Hoop stress in solid disc from thermal contraction

elrohir00
Hi,

I have been looking at hoop stresses and the information I have found hasn't been all that useful to me as I am having a hard time converting the thermal contraction of a system into a pressure for the equation (stress=a+b/r^2). This is the thick walled hoop equation

The disc is a few microns of copper on 0.7mm silica and from the thermal contraction the disc bends from Stoney's equation. The discs are solid (no hole) and have a radius of 40mm.

as the disc is solid b=0 so we only have a which is apparently the pressure. As all of the stresses are coming from thermal contraction I'm not sure if it will all cancel out.

the radius of the copper contracts by 0.1304mm and the silica contract by 0.0032mm if its required.

Thanks for your time

Answers and Replies

Studiot
hello, elrohir.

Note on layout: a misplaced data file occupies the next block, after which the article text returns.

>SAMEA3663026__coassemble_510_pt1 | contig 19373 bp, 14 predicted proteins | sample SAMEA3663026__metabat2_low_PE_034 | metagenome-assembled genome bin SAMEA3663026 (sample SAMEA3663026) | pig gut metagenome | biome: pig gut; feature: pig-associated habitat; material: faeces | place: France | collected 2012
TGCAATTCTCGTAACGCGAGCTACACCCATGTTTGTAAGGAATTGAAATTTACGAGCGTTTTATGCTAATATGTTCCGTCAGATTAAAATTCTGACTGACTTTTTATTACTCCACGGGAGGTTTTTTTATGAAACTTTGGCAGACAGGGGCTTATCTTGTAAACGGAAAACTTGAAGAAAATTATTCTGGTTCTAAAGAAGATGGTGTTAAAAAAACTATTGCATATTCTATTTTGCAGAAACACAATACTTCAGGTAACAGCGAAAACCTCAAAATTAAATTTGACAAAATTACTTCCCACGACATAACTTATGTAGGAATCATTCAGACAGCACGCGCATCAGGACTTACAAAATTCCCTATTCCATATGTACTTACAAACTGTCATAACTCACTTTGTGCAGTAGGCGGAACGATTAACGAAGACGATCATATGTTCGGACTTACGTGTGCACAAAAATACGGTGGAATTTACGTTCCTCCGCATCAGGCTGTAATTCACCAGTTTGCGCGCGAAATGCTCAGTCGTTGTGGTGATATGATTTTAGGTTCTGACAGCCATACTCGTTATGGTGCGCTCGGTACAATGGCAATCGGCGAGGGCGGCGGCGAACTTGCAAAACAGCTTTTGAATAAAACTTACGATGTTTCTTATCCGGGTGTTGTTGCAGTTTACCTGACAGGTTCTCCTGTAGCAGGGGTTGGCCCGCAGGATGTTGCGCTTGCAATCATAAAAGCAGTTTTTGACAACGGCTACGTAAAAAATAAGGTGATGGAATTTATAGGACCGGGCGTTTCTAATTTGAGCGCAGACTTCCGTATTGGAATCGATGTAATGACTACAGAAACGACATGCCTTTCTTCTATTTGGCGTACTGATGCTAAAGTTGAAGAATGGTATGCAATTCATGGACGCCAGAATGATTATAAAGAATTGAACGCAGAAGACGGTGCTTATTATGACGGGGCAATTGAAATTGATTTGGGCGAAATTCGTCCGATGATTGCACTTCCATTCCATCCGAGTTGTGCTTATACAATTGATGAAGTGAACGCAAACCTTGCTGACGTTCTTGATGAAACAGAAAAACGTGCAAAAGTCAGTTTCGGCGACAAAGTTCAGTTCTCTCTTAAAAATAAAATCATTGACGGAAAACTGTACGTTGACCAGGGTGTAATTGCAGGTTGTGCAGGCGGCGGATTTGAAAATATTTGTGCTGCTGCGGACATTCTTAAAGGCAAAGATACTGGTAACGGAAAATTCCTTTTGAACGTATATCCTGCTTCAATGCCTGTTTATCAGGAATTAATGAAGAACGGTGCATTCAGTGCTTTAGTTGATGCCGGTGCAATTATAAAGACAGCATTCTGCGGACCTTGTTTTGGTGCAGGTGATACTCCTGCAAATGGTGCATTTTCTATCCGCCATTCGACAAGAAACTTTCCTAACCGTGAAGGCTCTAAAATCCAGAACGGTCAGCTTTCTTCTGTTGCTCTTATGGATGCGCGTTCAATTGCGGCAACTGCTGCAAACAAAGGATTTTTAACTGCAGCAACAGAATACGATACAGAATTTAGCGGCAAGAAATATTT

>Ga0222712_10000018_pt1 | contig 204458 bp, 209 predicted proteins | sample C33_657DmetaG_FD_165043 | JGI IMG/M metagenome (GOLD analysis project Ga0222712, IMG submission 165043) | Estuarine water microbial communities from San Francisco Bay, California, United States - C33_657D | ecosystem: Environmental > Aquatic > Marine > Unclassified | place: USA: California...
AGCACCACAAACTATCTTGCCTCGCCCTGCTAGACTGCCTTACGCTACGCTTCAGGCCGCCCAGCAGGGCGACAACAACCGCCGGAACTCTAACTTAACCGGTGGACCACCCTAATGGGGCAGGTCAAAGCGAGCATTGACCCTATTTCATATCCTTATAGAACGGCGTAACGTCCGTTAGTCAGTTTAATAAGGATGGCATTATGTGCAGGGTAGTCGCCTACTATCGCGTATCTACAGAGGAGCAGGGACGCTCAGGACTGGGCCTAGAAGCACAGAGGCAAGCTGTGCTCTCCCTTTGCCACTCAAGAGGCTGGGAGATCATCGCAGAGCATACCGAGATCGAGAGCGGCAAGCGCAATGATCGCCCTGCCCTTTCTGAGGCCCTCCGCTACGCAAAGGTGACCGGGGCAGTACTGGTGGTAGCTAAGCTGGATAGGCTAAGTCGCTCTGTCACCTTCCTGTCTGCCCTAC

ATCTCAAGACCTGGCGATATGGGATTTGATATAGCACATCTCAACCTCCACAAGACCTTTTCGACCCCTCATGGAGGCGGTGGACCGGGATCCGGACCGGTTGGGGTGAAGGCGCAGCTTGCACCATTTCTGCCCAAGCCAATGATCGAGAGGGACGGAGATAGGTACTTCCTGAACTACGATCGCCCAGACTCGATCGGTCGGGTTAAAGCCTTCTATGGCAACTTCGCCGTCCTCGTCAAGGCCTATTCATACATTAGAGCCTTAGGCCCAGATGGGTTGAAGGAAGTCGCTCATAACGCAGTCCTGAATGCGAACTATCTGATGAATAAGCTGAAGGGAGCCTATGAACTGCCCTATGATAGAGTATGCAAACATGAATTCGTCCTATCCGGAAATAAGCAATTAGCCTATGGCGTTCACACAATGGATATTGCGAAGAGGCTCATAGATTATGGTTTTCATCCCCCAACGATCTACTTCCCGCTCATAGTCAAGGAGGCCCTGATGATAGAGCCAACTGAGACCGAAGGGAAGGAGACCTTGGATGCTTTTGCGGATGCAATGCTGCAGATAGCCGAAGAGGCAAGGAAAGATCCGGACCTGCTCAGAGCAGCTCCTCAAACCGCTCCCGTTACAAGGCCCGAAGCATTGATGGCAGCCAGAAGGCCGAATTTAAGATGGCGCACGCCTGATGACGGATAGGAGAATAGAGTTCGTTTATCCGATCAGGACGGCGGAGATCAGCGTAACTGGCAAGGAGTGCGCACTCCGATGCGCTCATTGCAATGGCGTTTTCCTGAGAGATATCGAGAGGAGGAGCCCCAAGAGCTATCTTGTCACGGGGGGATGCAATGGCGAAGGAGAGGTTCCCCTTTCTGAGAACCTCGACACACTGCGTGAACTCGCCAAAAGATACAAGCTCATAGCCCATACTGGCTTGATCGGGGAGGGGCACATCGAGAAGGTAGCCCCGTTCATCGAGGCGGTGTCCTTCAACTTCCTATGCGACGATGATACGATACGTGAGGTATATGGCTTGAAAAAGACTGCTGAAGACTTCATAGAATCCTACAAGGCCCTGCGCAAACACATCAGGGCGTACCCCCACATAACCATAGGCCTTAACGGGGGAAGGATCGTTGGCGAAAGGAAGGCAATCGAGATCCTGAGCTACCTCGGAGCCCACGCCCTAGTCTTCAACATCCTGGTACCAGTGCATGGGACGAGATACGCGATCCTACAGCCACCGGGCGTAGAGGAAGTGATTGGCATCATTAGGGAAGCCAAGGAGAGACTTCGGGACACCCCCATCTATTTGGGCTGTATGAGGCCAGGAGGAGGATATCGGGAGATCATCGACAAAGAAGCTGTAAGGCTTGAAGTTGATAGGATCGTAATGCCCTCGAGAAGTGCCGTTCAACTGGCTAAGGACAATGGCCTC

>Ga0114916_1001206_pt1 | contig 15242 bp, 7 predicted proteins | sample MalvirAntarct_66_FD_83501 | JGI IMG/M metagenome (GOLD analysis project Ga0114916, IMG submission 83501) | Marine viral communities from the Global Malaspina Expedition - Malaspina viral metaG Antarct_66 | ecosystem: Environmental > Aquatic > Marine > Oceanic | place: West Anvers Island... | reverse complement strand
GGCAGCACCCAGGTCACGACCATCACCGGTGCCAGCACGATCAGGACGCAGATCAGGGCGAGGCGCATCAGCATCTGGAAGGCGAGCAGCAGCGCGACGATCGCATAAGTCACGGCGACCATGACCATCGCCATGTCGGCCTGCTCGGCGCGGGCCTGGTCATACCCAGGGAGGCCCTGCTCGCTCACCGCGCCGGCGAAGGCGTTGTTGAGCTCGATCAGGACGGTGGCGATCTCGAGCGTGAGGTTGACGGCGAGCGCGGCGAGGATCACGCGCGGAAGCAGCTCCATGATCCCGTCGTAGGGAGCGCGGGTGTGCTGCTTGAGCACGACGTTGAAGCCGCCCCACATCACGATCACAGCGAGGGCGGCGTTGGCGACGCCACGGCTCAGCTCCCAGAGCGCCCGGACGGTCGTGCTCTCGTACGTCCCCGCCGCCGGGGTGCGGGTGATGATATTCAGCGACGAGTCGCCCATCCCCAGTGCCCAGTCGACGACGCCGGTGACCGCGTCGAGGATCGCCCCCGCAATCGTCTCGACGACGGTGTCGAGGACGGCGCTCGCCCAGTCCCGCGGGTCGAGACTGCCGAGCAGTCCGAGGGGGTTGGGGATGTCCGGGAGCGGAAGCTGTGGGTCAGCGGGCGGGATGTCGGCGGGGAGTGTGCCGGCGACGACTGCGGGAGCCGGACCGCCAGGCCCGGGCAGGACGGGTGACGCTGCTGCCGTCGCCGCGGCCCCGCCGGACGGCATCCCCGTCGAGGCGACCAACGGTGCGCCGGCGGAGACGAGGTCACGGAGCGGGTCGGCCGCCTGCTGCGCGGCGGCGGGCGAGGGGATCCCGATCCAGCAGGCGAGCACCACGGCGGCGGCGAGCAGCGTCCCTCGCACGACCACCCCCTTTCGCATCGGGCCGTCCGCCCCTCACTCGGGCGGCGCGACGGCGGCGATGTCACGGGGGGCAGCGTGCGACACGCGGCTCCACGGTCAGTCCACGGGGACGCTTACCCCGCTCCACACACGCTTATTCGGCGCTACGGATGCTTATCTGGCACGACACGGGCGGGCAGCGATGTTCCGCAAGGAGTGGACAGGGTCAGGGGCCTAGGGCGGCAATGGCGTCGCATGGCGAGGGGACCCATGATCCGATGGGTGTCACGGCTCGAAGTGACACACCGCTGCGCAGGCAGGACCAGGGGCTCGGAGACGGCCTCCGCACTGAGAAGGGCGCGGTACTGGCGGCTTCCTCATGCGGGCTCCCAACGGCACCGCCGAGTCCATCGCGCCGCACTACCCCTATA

Are you describing a composite disc where a complete layer of copper is bonded to a complete layer of silica, like a part sandwich?

So that if the composite disk is flat and cools the copper will contract more than the silica, pulling the disc into a cup shape?

Or have I misunderstood?

elrohir00
yes the copper is stuck onto the silica. At room temperature the disc is flat to a few nanometres and when its cooled it makes a cup/bowl shape and the edges lift by around 1 mm

Studiot
http://www.iasmirt.org/SMiRT16/B1834.PDF [Broken]

I think its also in Timoshenko "Theory of Plates and Shells"

Last edited by a moderator:
elrohir00
Thats looking right on the money. I will give it a read through and see what i can extract

Thanks studiot for a quick response

Studiot
go well